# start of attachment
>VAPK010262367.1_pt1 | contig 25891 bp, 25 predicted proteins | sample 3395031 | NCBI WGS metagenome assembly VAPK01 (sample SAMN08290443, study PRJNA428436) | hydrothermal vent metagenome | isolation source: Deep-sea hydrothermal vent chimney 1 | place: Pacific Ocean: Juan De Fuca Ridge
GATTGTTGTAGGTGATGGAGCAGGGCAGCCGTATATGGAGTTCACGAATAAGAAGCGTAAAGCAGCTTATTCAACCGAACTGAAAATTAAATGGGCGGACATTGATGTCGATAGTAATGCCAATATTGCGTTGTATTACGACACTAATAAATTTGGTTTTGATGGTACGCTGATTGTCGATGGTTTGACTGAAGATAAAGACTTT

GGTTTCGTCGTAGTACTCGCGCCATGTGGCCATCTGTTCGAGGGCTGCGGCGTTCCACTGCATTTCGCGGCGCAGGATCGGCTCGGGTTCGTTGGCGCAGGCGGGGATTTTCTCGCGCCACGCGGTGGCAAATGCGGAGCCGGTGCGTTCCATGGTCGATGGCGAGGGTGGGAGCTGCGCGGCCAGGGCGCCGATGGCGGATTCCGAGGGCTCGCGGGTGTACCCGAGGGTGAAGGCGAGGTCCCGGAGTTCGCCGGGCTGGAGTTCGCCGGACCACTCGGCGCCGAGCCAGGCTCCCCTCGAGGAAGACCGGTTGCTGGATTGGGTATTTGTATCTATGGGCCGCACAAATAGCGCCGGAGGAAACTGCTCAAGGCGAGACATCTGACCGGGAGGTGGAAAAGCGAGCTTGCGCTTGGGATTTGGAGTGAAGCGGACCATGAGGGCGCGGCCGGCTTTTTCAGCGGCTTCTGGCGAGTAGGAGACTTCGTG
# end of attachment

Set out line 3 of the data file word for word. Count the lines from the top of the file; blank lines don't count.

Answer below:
GGTTTCGTCGTAGTACTCGCGCCATGTGGCCATCTGTTCGAGGGCTGCGGCGTTCCACTGCATTTCGCGGCGCAGGATCGGCTCGGGTTCGTTGGCGCAGGCGGGGATTTTCTCGCGCCACGCGGTGGCAAATGCGGAGCCGGTGCGTTCCATGGTCGATGGCGAGGGTGGGAGCTGCGCGGCCAGGGCGCCGATGGCGGATTCCGAGGGCTCGCGGGTGTACCCGAGGGTGAAGGCGAGGTCCCGGAGTTCGCCGGGCTGGAGTTCGCCGGACCACTCGGCGCCGAGCCAGGCTCCCCTCGAGGAAGACCGGTTGCTGGATTGGGTATTTGTATCTATGGGCCGCACAAATAGCGCCGGAGGAAACTGCTCAAGGCGAGACATCTGACCGGGAGGTGGAAAAGCGAGCTTGCGCTTGGGATTTGGAGTGAAGCGGACCATGAGGGCGCGGCCGGCTTTTTCAGCGGCTTCTGGCGAGTAGGAGACTTCGTG